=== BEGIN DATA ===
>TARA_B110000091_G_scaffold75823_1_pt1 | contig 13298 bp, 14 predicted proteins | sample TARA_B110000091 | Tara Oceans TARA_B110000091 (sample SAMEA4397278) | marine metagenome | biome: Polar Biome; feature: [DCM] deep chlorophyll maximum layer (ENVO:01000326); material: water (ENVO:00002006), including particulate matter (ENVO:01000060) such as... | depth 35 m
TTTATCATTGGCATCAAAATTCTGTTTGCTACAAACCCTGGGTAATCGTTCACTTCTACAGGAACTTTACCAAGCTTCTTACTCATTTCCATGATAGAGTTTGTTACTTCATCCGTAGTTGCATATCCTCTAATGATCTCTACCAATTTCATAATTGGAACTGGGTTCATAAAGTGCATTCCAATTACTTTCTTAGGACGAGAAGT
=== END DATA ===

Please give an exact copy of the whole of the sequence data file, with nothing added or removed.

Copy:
>TARA_B110000091_G_scaffold75823_1_pt1 | contig 13298 bp, 14 predicted proteins | sample TARA_B110000091 | Tara Oceans TARA_B110000091 (sample SAMEA4397278) | marine metagenome | biome: Polar Biome; feature: [DCM] deep chlorophyll maximum layer (ENVO:01000326); material: water (ENVO:00002006), including particulate matter (ENVO:01000060) such as... | depth 35 m
TTTATCATTGGCATCAAAATTCTGTTTGCTACAAACCCTGGGTAATCGTTCACTTCTACAGGAACTTTACCAAGCTTCTTACTCATTTCCATGATAGAGTTTGTTACTTCATCCGTAGTTGCATATCCTCTAATGATCTCTACCAATTTCATAATTGGAACTGGGTTCATAAAGTGCATTCCAATTACTTTCTTAGGACGAGAAGT